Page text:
About

Welcome to ‘Harmonica Riff’

Harmonica RiffThis site explores the possibilities and pleasures of jamming on the diatonic harmonica. I have been playing the diatonic harmonica since I was 14 years of age. My father first taught me the basics, by showing me how to get the basic notes of do re mi fa so la ti do in order to play South African folk songs like SARIE MARAIS. I discovered that once the basic technique was mastered of producing whole notes or chords under control you had at your disposal a compact and extremely portable instrument which you could use with the same dexterity as the human voice.

Once I had discovered how to play harmonies in first or second position I was on a roll. I soon was playing in bands and ultimately formed my own band ‘Blue And Beyond‘. Even though I play guitar the harmonica is definitely my first instrument. What ‘Harmonica Riff’ aims to do is reel in the wealth of material out on the internet and organise it into logical steps, so that anyone can enjoy jamming for pleasure to their favourite bands while improving their playing. There is a wealth of material already out there on explicit technique, but since the harmonica sounds different from player to player, I believe it is more important to show and develop your own style rather than desparately trying to carbon copy the great players.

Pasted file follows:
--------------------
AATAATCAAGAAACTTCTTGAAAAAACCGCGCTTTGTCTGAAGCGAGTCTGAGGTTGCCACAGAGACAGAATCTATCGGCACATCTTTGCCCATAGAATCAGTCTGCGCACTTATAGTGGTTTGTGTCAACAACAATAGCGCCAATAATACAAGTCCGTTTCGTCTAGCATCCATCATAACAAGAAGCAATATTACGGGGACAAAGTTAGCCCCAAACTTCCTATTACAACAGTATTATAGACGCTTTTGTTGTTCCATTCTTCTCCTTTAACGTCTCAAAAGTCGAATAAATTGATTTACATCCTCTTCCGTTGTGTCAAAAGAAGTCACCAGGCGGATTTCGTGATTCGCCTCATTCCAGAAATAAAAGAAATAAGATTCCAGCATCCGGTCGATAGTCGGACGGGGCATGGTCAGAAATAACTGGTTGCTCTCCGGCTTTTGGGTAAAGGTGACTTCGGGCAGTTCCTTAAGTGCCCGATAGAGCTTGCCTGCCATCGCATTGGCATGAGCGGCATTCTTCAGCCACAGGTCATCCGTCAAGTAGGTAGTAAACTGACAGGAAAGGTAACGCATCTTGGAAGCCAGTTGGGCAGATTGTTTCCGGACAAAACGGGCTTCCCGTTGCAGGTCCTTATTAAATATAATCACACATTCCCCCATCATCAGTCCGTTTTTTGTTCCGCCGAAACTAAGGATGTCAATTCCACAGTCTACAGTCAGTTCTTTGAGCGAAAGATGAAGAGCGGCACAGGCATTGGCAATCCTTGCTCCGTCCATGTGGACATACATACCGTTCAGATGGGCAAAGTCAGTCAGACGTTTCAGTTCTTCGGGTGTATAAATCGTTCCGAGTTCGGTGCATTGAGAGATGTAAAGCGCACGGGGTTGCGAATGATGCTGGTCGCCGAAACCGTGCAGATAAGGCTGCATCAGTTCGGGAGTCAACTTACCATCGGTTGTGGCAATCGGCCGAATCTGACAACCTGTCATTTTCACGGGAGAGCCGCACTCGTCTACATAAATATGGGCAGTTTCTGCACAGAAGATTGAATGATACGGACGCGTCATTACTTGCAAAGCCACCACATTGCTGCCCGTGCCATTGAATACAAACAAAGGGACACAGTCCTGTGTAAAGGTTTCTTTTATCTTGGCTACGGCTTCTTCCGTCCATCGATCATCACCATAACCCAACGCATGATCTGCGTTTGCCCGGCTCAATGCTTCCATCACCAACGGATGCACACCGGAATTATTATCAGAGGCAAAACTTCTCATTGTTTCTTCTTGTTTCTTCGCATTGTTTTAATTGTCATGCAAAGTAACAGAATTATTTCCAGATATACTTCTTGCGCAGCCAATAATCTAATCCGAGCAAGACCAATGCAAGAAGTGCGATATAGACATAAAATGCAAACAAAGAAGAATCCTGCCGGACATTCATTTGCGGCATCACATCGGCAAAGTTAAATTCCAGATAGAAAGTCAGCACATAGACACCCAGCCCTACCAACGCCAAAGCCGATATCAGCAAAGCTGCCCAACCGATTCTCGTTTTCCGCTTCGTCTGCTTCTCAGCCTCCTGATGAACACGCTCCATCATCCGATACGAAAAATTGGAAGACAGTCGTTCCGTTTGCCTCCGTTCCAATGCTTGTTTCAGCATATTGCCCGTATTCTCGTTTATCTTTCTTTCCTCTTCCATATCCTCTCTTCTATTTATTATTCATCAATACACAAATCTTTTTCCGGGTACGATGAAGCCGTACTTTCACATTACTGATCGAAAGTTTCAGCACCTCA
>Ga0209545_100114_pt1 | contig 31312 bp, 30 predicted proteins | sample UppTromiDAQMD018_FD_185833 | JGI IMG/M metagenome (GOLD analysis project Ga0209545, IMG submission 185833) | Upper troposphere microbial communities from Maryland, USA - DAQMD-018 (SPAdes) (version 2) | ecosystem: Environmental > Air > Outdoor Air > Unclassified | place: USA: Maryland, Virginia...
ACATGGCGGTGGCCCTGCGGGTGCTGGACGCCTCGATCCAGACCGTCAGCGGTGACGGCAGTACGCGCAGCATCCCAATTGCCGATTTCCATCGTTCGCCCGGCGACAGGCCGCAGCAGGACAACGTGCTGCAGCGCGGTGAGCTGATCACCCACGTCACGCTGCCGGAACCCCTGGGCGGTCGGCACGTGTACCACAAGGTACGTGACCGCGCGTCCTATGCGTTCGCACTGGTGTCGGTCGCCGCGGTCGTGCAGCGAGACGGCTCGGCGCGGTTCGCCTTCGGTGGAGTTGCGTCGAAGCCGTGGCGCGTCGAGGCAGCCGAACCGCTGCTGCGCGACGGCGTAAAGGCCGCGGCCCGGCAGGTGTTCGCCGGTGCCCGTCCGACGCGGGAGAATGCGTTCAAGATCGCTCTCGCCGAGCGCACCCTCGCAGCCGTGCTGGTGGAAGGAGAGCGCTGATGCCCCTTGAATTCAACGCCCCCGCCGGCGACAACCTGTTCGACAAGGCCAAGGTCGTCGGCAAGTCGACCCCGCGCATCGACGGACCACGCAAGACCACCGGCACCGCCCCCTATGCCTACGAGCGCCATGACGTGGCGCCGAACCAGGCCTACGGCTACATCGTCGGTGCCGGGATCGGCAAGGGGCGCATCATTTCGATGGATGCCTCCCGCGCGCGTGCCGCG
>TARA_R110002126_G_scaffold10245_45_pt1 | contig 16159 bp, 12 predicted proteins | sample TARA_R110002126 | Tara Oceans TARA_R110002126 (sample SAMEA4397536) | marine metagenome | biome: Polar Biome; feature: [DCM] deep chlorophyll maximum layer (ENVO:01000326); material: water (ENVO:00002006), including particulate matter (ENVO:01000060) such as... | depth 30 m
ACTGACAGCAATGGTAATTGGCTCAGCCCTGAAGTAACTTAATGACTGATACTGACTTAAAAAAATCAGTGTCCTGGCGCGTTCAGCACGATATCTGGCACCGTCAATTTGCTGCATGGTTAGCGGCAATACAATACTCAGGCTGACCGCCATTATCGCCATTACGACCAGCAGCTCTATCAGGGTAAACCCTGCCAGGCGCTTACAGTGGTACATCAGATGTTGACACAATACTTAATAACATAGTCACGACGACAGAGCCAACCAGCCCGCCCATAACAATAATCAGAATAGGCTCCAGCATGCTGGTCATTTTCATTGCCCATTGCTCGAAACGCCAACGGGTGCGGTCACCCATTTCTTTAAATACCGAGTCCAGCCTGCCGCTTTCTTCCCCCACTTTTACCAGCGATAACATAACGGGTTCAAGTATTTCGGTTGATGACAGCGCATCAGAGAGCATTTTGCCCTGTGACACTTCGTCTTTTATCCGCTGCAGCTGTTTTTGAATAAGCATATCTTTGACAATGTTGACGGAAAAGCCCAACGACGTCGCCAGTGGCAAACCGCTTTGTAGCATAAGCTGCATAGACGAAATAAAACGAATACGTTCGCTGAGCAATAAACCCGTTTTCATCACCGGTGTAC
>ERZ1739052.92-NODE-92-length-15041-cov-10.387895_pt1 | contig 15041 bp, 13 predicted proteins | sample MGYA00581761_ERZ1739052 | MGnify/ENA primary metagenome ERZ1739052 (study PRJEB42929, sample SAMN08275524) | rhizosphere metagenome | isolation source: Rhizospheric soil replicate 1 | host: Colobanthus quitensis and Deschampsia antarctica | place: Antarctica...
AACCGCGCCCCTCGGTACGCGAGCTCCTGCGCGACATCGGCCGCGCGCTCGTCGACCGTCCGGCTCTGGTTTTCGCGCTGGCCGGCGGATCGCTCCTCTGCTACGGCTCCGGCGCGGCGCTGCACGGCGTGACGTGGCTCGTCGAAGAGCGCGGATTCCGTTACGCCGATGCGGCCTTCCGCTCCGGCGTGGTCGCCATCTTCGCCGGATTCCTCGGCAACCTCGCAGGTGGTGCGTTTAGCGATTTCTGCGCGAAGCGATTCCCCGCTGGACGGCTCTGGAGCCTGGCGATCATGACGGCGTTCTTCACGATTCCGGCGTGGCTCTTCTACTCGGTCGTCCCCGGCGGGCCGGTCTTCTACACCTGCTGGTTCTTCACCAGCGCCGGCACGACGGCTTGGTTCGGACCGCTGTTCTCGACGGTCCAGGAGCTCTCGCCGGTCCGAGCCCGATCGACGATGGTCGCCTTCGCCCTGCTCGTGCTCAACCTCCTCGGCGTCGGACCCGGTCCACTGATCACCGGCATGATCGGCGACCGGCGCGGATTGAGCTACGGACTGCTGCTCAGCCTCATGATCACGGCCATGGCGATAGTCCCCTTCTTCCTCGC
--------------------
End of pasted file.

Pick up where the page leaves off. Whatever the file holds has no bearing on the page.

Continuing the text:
John Tribe

Your Shopping Cart
Your cart is empty
Latest
CD Of The Month
Tags
  • Big Road Blues Show 7/23/17: Rockin' the House – Chicago Small Labels Pt. 4
    Show Notes: Today's show continues our look at some small Chicago labels that operated from the 1940's through the 1960's. On this installment we spotlight some remaining sides from the Club 51 label which we spotlighted a few months back, as well as the Miracle label. Club 51 existed from 1955 to 1957 and was […]
  • Big Road Blues Show 7/16/17: Wind Howlin' Blues – Library of Congress Recordings 1941-1942 Pt. 2
    Show Notes: Son Sims and Muddy Waters, 1943. Photo by John Work III.   Over the course of two shows we'll be spotlighting some remarkable recordings made by John Work III and Alan Lomax between 1941 and 1942. Work was an African-American professor in the music department of Fisk University in Nashville. In April of 1940 […]
  • Big Road Blues Show 7/9/17: Walking Blues – Library of Congress Recordings 1941-1942 Pt. 1
    Show Notes: Son Sims and Muddy Waters, 1943.  Photo by John Work III.   Over the course of two shows we'll be spotlighting some remarkable recordings made by John Work III and Alan Lomax between 1941 and 1942. Work was an African-American professor in the music department of Fisk University in Nashville. In April of 1940 […]
  • On The Road Again: Program Note
    Just a couple of quick program notes; First, I'll will be on the road for the next two weeks so there will be no new shows posted. I believe there will be reruns of older shows on those dates. Secondly, a couple of listeners have alerted me that they were unable to play some of […]
  • Big Road Blues Show 6/18/17: Still I'm Travelling On – Blues & Travel
    Show Notes: As the great blues scholar Paul Oliver wrote in Meaning of the Blues: "The last quarter of the nineteenth century saw an ever increasing movement of Negro workers from state to state. By 1910 nearly one and three-quarter million Negroes had left their home states for others and of these some had moved […]